SIR – The "Robin Hood Tax" proposed by several celebrities (Comment, February 10) is not a "tiny tax on banks to help the poor".
First, it is not tiny. The headline rate is only part of the cost. There are the administrative and IT costs of collecting it, paying it and policing compliance. There are economic costs, too, as people switch into less productive investments to avoid it, and as finance moves to other countries that do not impose it.
Secondly, it is not a tax on banks. They will simply pass the cost on to their customers – everyone with a bank account, an insurance policy, a mortgage, a loan, or pension savings. It is we, the public, who will pay this new stealth tax.
Thirdly, it will not help the poor. The tax revenue will be administered by governments, so politics, not economic sense, will determine where it goes.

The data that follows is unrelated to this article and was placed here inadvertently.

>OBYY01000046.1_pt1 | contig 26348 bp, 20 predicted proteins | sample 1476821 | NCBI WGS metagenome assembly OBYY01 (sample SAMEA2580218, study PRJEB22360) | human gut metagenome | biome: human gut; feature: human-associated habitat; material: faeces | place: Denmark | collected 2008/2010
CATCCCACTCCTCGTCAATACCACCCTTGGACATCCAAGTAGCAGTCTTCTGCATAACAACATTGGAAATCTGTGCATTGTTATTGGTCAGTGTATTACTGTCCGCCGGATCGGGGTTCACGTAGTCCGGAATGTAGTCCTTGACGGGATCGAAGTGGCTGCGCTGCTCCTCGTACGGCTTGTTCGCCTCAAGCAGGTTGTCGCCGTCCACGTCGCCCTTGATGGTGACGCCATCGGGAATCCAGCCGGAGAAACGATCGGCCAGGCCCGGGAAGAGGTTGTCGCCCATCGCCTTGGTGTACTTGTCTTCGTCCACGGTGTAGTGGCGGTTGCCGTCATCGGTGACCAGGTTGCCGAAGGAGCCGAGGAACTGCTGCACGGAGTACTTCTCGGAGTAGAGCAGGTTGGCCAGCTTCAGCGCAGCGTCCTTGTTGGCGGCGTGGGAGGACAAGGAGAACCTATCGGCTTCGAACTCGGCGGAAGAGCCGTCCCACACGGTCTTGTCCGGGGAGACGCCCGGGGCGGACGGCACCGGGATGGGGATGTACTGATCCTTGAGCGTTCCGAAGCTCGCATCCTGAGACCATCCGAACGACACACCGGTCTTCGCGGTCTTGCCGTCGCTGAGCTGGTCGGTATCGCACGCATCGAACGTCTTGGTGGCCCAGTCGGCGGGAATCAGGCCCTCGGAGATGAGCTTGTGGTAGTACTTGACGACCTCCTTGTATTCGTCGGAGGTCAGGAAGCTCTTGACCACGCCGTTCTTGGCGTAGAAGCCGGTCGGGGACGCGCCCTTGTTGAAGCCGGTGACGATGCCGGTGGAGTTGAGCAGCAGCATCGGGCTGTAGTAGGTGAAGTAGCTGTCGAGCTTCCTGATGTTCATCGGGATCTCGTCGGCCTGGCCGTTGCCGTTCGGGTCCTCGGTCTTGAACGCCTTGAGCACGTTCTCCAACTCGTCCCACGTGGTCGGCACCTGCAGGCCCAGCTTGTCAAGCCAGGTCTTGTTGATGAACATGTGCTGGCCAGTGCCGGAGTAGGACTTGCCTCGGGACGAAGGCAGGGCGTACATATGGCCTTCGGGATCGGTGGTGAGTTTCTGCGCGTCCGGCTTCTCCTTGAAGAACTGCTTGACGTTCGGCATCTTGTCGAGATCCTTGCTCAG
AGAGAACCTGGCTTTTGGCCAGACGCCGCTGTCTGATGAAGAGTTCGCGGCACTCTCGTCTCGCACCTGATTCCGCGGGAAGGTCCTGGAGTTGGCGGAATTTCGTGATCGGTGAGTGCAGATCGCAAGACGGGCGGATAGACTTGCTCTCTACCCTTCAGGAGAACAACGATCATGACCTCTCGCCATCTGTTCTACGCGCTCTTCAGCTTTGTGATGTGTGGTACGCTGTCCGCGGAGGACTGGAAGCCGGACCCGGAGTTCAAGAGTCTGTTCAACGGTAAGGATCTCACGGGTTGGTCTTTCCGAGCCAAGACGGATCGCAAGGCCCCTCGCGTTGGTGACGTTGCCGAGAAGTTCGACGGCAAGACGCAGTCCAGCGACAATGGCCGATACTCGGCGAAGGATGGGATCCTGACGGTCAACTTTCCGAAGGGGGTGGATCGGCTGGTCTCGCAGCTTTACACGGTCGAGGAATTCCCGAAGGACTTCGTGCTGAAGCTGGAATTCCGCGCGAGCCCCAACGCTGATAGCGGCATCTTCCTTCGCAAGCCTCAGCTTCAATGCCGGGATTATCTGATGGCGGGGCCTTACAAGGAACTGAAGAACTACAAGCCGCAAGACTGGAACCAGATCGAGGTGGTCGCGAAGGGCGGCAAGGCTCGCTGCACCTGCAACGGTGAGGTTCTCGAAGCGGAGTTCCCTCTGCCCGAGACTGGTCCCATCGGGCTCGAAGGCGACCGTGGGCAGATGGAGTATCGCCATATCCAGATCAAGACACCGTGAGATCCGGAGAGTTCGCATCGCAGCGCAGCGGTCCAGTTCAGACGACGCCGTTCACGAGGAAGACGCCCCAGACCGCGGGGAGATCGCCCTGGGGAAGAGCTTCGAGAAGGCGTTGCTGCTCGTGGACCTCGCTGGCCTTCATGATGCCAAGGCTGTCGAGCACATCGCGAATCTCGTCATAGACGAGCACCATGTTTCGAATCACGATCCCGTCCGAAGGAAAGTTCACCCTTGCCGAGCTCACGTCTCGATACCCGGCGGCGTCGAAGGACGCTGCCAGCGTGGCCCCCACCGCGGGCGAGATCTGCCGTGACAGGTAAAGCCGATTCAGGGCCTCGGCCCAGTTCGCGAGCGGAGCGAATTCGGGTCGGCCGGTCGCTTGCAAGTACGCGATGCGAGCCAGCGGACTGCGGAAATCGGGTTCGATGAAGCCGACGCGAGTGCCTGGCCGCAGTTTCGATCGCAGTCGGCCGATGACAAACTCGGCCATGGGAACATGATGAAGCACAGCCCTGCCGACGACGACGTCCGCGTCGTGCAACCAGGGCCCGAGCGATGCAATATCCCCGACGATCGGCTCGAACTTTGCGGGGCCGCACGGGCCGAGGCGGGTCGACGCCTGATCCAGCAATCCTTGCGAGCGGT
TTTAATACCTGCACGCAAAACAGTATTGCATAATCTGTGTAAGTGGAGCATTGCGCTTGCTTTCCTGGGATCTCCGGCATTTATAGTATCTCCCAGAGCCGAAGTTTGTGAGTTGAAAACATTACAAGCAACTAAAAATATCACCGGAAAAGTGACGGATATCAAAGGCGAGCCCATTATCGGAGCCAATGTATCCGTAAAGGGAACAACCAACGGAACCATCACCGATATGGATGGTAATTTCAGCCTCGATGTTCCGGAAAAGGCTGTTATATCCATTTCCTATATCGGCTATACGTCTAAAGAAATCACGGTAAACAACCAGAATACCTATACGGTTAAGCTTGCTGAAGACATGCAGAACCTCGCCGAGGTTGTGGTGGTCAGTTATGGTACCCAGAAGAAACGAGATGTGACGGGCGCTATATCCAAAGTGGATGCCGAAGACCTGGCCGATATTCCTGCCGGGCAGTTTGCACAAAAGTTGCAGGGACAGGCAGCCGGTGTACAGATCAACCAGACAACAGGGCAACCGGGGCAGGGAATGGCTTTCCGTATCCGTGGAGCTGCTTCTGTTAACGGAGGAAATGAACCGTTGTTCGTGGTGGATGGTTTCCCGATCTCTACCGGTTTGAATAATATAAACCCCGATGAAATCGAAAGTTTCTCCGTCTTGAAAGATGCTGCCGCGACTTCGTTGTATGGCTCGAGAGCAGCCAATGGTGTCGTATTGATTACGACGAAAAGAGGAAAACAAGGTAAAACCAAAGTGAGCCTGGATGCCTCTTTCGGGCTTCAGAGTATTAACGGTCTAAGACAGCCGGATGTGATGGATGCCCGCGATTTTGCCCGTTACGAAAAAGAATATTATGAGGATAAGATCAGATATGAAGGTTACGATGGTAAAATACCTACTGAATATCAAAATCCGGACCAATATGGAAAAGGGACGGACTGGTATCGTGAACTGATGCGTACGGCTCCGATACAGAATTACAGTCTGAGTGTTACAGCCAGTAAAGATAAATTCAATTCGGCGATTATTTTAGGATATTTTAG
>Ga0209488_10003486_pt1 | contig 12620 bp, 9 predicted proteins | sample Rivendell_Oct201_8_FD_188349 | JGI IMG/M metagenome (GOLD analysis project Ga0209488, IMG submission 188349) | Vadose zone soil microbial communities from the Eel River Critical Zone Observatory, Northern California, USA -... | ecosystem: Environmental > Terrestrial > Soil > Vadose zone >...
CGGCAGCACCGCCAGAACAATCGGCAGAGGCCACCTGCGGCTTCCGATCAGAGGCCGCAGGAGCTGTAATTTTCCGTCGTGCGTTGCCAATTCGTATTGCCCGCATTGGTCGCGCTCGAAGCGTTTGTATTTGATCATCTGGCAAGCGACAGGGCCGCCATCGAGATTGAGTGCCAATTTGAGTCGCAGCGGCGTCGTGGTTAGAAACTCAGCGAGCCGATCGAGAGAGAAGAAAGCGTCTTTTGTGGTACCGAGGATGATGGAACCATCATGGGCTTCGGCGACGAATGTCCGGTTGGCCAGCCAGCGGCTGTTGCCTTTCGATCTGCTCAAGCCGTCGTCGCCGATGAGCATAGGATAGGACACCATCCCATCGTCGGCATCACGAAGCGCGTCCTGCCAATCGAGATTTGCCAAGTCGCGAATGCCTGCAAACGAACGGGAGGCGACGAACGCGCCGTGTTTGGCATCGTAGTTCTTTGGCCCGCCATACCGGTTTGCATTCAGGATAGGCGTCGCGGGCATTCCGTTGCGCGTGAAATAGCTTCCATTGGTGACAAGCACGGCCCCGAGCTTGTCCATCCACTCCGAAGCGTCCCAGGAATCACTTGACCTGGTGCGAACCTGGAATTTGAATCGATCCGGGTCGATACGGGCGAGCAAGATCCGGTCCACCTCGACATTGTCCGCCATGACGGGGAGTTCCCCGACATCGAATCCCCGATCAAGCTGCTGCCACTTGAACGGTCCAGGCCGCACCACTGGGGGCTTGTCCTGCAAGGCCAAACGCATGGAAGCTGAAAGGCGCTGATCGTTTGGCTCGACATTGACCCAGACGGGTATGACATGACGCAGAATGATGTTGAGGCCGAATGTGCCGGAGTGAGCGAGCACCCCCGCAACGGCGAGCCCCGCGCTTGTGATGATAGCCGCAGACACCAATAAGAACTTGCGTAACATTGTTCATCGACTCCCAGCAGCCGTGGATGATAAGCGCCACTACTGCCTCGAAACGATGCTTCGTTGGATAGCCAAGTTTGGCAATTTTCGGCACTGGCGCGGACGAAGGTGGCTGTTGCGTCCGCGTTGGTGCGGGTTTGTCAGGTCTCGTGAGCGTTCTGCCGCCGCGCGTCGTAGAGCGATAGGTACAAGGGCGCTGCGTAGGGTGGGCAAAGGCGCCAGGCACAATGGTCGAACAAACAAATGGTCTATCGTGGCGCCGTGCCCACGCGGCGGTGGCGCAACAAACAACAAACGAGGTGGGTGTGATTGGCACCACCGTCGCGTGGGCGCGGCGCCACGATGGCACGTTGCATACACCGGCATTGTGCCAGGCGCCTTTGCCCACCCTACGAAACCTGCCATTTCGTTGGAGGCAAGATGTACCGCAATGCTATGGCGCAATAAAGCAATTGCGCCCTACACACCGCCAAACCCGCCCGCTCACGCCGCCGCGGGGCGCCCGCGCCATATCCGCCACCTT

Poor countries need access to affordable capital to fuel their development. This tax will raise the cost of capital and make capital markets less efficient, starving poorer countries of that fuel.
If celebrities really want to help the world's poor, they should campaign for governments in the EU and elsewhere to drop the protectionist tariffs that deny people in poorer countries a market for their products. That would be simpler, and benefit the whole of humanity.
Dr Eamonn Butler (Director, Adam Smith